News for dentistry professionals
27 Aug 2015
When a dental hygienist suspects there to be tooth sensitivity, he/she sets out to determine the extent of progression, as there are resins and liquids that release fluoride to seal the dentinal tubules. If the problem is not too severe, it is advisable to use a specific toothpaste for sensitive teeth with a soft end-rounded [filament] toothbrush and to hold the toothbrush like a pencil in order to avoid pressing excessively hard. If a manual toothbrush is not used, it is always better to use sonic brushes, as they cause less abrasion.
It is also recommended to avoid eating highly acidic foods. Patient persistence and monitoring are essential for effective results from the products used. In this phase, I emphasize the importance of in-depth advice and instruction for any given consultation, as well as a follow-up visit through the communication channel used by patients.
Although it may seem pushy, it is important to monitor patients during the first few days of treatment to check and make sure that the appropriate steps for each case are indeed carried out. Patients tend to appreciate this monitoring, and the first results obtained provide a confirmation [of the results], so that the necessary corrections can be made for each case.
I would like to stress the importance of proper treatment follow-up, as in many cases, we have seen poor results due to patient misuse [of hygiene tools] or non-compliance. My advice is to use the communication tools available (landline, mobile telephone, text messaging, Whatsapp, email, etc.) appropriately and professionally, in order to be in constant communication with our patients, without great deal of effort.
When a patient comes into the clinic for a tartar removal or dental cleaning and reports tooth hypersensitivity, we explain to him/her the treatment that he/she should carry out at home with Desensin® repair mouthwash, toothpaste and gel, the latter applied to the areas of the enamel that are most affected by the dental hyperaesthesia.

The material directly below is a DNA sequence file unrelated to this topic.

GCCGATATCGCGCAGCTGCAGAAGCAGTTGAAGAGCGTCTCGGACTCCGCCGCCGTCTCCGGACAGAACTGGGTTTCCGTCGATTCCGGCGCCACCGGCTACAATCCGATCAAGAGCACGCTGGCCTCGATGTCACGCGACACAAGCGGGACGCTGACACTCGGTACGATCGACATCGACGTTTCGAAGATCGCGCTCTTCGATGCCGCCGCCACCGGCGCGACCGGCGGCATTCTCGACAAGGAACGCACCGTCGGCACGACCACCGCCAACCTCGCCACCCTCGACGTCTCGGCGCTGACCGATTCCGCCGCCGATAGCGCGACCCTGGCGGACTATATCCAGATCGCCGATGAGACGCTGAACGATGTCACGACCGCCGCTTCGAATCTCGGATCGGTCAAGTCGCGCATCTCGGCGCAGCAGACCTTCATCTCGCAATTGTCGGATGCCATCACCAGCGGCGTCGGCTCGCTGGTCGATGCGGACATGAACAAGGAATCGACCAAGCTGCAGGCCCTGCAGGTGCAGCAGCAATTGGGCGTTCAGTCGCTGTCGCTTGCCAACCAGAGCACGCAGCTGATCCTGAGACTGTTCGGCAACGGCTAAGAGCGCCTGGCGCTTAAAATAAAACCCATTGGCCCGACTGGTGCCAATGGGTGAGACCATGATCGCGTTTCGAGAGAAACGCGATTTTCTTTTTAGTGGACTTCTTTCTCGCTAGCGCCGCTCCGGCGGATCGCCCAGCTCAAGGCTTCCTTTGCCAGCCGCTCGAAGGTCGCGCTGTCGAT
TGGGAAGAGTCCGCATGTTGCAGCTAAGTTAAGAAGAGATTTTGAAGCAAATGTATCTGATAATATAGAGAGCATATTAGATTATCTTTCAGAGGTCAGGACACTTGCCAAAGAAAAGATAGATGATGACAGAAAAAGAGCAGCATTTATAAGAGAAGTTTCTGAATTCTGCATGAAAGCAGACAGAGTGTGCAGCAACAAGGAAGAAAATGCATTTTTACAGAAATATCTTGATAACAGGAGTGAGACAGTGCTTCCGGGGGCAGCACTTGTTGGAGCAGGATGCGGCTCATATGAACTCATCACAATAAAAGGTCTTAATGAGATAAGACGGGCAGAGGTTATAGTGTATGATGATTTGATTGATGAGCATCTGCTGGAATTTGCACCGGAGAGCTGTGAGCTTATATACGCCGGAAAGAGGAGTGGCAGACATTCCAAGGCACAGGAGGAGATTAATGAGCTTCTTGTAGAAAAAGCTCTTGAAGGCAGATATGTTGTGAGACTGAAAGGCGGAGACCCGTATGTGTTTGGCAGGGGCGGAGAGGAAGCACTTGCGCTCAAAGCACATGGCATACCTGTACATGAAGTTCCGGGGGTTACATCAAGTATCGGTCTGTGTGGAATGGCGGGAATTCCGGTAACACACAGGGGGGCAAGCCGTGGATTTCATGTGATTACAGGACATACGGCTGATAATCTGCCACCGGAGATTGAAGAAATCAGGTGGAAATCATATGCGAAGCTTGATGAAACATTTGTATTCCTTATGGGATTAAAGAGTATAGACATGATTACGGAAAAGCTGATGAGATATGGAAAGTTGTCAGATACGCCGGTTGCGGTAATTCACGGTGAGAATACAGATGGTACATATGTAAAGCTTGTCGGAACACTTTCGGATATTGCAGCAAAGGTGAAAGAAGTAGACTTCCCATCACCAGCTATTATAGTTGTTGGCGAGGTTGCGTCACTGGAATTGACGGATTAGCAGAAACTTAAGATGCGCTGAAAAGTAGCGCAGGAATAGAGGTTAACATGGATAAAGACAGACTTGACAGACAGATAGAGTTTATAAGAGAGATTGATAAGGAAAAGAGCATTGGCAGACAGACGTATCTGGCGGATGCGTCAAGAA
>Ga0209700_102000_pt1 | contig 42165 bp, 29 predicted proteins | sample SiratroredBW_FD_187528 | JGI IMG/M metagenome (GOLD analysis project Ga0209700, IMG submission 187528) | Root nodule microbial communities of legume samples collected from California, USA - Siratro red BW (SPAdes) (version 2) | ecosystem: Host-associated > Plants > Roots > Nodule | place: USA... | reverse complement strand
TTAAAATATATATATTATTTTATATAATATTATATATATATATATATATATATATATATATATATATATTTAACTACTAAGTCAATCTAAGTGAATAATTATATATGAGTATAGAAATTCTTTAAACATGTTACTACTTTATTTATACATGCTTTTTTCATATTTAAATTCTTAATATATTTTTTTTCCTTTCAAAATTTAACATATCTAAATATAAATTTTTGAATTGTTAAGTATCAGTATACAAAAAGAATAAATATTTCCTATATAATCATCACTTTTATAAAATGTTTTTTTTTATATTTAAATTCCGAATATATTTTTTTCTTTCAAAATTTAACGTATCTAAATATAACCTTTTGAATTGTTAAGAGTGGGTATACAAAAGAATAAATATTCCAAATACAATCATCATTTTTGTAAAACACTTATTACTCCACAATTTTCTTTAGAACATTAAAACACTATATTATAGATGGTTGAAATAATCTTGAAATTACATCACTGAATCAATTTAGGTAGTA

We also perform follow-up visits on these patients approximately every six months to check their evolution. Sometimes, tooth cleaning is necessary, but other times it is not, as the treatment is already working properly.
And, in order to achieve the desired goals, we must always cater to the specific needs of each patient.
In order to determine the cause of sensitive teeth, the first thing we do is to evaluate the patient with all of the necessary tests. If the sensitivity is due to a cavity or to periodontal disease, all we have to do is treat these and the problem disappears.
However, when the cause has to do with other factors, such as loss of enamel from abrasion and erosion or gingival retraction leaving roots exposed, we subject the patient to in-office treatment with Desensin® clinic, which consists of applying a tray filled with this product for three to five minutes. Lastly, we recommend that they use Desensin® toothpaste and mouthwash, both containing nanorepair technology, at home.
Our procedures vary depending on each individual's reason for having sensitivity. First, we perform a clinical and radiological examination in search of dental or periodontal pathologies that might be causing the sensitivity. When pathologies are ruled out, a large percentage of sensitivity cases are due to gingival retraction with root exposure.
In these cases, we perform more conservative treatment. So, we usually give patients Desensin® clinic in fluoride trays for 2 minutes and then, we instruct them to continue with desensitising treatment at home with Desensin® repair toothpaste and mouthwash, although in some cases, we tell them to use the paste as a [topical] gel on areas where roots are exposed.
A very large number of these patients do not need any other type of treatment, as their symptoms tend to subside.
To begin with, among the most common causes that lead to tooth sensitivity, I would highlight the use of hard brushes, brushing too hard, bruxism, gingivitis, receding gums and eating foods and drinks that are either acidic or sugary.
Hygienists treat sensitivity based on preventive dentistry. There are specific products for sealing dentinal tubules - used in treatments for caries prevention - which reduce the brief and sharp or shooting pain caused by tooth sensitivity.
Depending on the cause of the patient's sensitivity, I like to use fluoride varnish or gel. If the sensitivity is due to gingivitis, we start with a cleaning. And then if we see that the patient has no gingival retraction, we apply Desensin® clinic, desensitising fluoride gel (12.300 ppm) in a tray for 60 seconds.
For home treatment, we recommend Desensin® repair toothpaste. If the tooth sensitivity is very sharp, we recommend reinforcing with Desensin® gel plus, as this quickly eliminates the pain when applied topically to the most sensitive areas.
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